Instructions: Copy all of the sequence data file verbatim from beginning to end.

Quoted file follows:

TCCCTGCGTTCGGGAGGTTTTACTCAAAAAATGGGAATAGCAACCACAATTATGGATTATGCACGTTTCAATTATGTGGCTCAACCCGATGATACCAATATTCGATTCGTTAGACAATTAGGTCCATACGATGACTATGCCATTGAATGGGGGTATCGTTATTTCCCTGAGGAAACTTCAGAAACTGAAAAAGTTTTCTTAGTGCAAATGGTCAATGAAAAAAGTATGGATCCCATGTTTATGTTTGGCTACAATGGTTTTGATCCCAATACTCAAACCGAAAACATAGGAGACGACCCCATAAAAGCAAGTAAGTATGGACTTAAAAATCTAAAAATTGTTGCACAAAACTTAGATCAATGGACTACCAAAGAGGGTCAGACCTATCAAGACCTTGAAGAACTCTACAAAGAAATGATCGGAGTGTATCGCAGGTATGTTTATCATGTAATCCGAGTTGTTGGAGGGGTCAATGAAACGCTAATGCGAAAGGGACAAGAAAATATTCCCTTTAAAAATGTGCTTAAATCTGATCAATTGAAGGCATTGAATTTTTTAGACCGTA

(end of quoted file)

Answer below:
TCCCTGCGTTCGGGAGGTTTTACTCAAAAAATGGGAATAGCAACCACAATTATGGATTATGCACGTTTCAATTATGTGGCTCAACCCGATGATACCAATATTCGATTCGTTAGACAATTAGGTCCATACGATGACTATGCCATTGAATGGGGGTATCGTTATTTCCCTGAGGAAACTTCAGAAACTGAAAAAGTTTTCTTAGTGCAAATGGTCAATGAAAAAAGTATGGATCCCATGTTTATGTTTGGCTACAATGGTTTTGATCCCAATACTCAAACCGAAAACATAGGAGACGACCCCATAAAAGCAAGTAAGTATGGACTTAAAAATCTAAAAATTGTTGCACAAAACTTAGATCAATGGACTACCAAAGAGGGTCAGACCTATCAAGACCTTGAAGAACTCTACAAAGAAATGATCGGAGTGTATCGCAGGTATGTTTATCATGTAATCCGAGTTGTTGGAGGGGTCAATGAAACGCTAATGCGAAAGGGACAAGAAAATATTCCCTTTAAAAATGTGCTTAAATCTGATCAATTGAAGGCATTGAATTTTTTAGACCGTA